I’m really happy that I decided to write books and provide more informational content that helps consultants better their entire business, and not just their business as it intersects with project management. It’s helped me cross-pollinate much of what I’ve done elsewhere and incorporate that into the day-to-day workflows of Planscope, which benefits the customer and benefits my LTV figures.

If you run a software business, how can you step away from the role your software plays in the customer’s business, and focus instead on treating their organization as a whole? One simple way to do this would be to include in your “from the founder” lifecycle email: “What one problem of $DOMAIN_YOUR_PRODUCT_SERVES bugs you the most? Reply to this email and let’s talk about ways that you can fix it.”

Double Your Freelancing Rate

  • Launched: September, 2012
  • 2013 Revenue: $23,138 $24,721
  • 2012 Revenue: $33,024
  • Monthly time commitment: Nothing

There really isn’t much to report regarding DYFR, which I launched in 2012, except that it keeps generating sales — about $2k a month — with literally 0 input on my end.

However, it’s served as a fantastic “gateway drug” into the other products and services I offer. When someone buys DYFR, they get a series of autoresponders that are in line with where I expect someone to be after making their way through my book. It’s something that can’t be paralleled in the traditional world of print: me, the author, can help people stay accountable over time, and I make it very clear that I’m always a reply away should they get stuck.

If you sell anything online that comes with a lot of friction… Maybe you have a 4-figure class you teach, or a software product that has a high barrier of entry (like, requiring your entire team to adopt a new workflow)… think about ways that you can establish cash flow early on through an impulse buy like an ebook. I credit this book to the success of my Masterclass, coaching services, and even Planscope.

*The stats above are for my book, Double Your Freelancing Rate, which is now available as a course rather than a book.

Sell Yourself Online: The Blueprint

  • Launched: March, 2013
  • 2013 Revenue: $49,409 $54,045
  • 2012 Revenue: $2,512
  • Monthly time commitment: Nothing

“The Blueprint” was probably the biggest point of stress for me in 2013. I opened up pre-sales late the year before and I was on track to hit my March completion date… and then my wife was hospitalized for a month. And at the time, we had two kids under the age of 5.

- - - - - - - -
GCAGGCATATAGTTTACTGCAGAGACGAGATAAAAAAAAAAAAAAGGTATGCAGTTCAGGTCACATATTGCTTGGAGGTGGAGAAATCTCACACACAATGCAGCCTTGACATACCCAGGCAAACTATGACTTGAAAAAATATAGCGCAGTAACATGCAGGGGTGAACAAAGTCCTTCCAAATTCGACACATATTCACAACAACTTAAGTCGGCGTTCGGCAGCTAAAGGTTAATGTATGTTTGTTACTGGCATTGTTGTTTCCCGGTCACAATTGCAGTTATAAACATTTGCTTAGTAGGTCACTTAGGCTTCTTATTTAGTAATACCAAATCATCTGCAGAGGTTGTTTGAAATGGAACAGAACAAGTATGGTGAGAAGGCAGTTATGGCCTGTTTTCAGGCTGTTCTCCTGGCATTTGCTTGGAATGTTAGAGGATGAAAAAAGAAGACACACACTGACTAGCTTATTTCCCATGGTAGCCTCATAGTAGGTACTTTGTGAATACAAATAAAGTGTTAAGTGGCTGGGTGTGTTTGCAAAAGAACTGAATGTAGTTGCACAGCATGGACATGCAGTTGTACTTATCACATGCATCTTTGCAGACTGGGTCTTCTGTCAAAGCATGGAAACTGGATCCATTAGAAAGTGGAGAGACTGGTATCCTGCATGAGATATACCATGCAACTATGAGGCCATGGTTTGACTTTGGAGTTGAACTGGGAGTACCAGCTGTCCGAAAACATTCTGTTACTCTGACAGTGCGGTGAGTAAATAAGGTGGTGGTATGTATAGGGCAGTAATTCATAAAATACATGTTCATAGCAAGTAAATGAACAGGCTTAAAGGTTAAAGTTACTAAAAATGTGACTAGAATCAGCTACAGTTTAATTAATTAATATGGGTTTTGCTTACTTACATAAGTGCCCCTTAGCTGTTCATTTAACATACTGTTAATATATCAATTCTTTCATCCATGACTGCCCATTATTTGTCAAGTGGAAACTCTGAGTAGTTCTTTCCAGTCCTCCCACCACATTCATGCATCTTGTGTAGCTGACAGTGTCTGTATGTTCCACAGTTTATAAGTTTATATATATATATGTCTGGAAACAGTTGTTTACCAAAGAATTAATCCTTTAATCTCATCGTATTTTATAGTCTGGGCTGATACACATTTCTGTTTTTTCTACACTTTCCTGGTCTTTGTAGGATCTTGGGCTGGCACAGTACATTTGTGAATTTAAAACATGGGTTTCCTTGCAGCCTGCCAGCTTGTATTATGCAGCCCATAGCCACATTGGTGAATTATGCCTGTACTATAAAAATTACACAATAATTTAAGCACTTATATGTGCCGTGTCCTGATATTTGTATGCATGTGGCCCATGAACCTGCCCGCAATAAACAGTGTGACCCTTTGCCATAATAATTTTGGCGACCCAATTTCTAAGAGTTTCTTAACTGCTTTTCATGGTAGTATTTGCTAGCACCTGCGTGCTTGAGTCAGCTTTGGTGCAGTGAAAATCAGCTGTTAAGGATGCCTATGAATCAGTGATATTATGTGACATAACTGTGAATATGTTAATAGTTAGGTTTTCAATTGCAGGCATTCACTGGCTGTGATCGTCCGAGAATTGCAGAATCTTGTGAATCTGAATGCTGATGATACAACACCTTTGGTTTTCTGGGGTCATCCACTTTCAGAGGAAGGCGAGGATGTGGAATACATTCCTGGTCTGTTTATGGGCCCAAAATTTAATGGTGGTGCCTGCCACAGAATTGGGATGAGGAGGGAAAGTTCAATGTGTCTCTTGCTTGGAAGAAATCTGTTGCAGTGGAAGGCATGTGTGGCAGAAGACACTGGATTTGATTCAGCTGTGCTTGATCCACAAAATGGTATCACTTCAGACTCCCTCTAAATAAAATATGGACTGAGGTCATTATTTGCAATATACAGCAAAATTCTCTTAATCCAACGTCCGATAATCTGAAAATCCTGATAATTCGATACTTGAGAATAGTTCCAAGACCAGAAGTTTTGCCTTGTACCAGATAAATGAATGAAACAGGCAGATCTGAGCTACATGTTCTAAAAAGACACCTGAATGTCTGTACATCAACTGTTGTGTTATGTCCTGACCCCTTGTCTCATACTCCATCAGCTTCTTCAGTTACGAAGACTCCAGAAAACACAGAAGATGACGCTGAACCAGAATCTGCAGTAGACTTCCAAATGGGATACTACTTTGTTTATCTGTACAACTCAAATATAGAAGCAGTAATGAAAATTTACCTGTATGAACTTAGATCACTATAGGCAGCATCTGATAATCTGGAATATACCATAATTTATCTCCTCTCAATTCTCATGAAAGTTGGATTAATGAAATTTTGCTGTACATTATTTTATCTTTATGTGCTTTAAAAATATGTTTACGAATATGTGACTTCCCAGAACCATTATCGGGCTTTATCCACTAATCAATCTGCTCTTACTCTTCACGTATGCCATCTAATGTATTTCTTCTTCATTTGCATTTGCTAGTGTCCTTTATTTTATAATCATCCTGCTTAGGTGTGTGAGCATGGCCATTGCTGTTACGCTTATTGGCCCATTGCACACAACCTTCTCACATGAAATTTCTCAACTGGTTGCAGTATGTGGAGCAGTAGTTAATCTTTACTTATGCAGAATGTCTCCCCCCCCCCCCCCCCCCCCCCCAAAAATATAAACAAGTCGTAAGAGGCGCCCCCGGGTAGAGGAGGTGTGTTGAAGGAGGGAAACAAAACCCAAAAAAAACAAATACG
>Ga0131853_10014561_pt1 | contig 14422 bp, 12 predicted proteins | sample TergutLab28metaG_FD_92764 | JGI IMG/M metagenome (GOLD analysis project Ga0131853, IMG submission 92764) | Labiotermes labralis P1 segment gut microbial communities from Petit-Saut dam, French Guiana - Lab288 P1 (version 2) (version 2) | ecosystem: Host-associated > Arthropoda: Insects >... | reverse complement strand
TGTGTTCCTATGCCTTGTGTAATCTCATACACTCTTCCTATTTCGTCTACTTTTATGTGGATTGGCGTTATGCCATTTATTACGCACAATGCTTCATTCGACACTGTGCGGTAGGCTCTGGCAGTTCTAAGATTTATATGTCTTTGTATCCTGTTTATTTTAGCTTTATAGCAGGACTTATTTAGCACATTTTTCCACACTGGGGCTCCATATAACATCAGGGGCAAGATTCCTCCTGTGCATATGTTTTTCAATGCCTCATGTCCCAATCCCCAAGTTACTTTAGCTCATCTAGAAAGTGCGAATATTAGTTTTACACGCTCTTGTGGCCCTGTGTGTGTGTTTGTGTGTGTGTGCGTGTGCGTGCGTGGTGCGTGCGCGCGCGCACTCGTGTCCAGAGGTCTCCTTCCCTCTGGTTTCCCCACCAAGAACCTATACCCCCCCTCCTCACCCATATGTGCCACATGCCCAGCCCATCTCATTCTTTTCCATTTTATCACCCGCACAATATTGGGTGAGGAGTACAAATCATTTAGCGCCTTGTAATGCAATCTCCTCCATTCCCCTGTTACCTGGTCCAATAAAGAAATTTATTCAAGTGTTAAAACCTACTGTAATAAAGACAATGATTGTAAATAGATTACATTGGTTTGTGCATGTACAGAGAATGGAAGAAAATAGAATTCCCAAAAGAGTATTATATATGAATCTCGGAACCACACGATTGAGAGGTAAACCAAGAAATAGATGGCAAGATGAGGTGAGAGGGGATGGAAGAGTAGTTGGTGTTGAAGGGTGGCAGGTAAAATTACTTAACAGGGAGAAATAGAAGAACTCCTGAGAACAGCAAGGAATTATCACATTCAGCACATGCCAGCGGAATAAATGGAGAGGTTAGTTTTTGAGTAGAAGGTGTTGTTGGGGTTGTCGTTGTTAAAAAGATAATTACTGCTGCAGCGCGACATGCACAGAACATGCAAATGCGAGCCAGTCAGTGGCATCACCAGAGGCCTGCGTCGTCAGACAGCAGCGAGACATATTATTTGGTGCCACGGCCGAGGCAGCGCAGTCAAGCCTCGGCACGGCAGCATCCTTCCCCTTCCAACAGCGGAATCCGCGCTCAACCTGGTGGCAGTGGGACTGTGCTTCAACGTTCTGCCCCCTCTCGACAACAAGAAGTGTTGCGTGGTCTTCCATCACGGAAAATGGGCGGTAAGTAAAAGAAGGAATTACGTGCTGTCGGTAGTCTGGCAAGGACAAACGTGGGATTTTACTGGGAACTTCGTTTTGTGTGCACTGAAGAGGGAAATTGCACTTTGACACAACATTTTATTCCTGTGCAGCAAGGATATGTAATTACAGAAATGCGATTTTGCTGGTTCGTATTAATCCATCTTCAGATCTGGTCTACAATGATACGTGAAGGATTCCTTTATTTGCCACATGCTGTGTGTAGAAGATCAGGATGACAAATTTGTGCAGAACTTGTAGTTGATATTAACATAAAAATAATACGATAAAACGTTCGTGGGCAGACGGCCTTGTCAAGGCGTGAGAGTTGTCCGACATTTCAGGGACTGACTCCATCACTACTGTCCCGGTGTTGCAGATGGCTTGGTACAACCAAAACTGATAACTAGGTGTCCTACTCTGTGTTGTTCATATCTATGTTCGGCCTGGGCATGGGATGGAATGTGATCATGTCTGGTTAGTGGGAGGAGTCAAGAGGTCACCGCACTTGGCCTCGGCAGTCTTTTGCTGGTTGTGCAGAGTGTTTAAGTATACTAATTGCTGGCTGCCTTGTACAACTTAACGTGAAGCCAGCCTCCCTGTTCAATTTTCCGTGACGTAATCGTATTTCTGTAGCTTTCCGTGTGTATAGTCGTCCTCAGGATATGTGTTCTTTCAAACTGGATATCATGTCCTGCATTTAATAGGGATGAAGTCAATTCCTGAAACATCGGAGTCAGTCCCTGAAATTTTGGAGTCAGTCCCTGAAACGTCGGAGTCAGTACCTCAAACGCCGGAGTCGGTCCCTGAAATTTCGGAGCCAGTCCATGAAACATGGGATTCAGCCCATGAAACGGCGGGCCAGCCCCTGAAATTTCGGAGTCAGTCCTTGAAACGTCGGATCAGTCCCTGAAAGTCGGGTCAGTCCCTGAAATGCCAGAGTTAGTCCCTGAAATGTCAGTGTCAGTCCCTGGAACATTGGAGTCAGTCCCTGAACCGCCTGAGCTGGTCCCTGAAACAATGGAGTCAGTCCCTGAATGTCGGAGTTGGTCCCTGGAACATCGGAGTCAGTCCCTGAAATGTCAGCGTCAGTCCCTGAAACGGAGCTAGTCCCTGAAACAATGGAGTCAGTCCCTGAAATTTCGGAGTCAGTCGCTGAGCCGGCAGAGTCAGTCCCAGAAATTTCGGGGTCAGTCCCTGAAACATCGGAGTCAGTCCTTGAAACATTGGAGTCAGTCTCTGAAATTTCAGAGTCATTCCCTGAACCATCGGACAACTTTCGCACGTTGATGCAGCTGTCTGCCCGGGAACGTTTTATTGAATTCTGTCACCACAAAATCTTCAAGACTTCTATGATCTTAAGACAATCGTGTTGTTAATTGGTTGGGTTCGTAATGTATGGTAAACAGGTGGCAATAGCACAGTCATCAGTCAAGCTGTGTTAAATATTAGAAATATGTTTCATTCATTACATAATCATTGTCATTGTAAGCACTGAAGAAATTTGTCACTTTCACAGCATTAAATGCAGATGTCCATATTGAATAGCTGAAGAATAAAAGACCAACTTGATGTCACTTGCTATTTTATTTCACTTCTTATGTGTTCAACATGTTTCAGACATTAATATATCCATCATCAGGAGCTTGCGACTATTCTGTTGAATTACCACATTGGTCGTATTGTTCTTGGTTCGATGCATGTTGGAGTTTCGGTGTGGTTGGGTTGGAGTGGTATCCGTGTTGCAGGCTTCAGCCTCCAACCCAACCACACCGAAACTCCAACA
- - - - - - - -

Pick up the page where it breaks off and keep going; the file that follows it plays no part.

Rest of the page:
Needless to say, the hospitalization made me really happy that I didn’t have a full-time job. There’s no way I could have taken on the responsibility and disappeared for a month with one. But conversely, this came at literally the worst time possible for me and my customers who were waiting for a product to be delivered.

In retrospect, while pre-sales are fantastic and work very well, I probably would have waited a bit longer before turning on the order form. Life is unpredictable, and one way to spike your cortisol levels is to be on the hook for something that you’re unable to provide as promised.

Ultimately, I did finish the book, and while there were a few angry emails there was only a handful of refunds. And while the volume of emails and refunds were low compared to the overall sales health, the toll it took on my emotions compounded with the absence of my wife really was rough.

*The stats above are for my book, The Blueprint, which is now available as a course rather than a book.

Skillshare course

  • Launched: July, 2013
  • 2013 Revenue: $4,574
  • Monthly time commitment: Nothing

I had no intention on doing a video course for a marketplace like Skillshare, but their biz dev people hounded me and I eventually caved 🙂

I’m not a fan of their $20 pricing model, especially against the prices of my other products, but I tried it out as a form of lead generation.

I had a few hundred sales, many of which at a discount I’d provide, but it’s hard to say whether or not it was worth it. I do know at least two people who have attended my Masterclass (my highest value product) who found me through this course, so as a way to siphon off the audience of developers and designers Skillshare has, it does seem like that it made sense for the few days I invested in getting this off the ground.

The Freelancers Guild

  • Launched: October, 2013
  • 2013 Revenue: $9,750 $11,750
  • Monthly time commitment: 20-30 hours (creating lessons, community engagement, hosting live events. Note: I have someone helping me support the Guild)

The Freelancers Guild sort of came about by accident. A side benefit of the Consultancy Masterclass I teach is that you get lifelong access to this little community of people like you (I wholeheartedly stole this from Amy Hoy and 30×500.)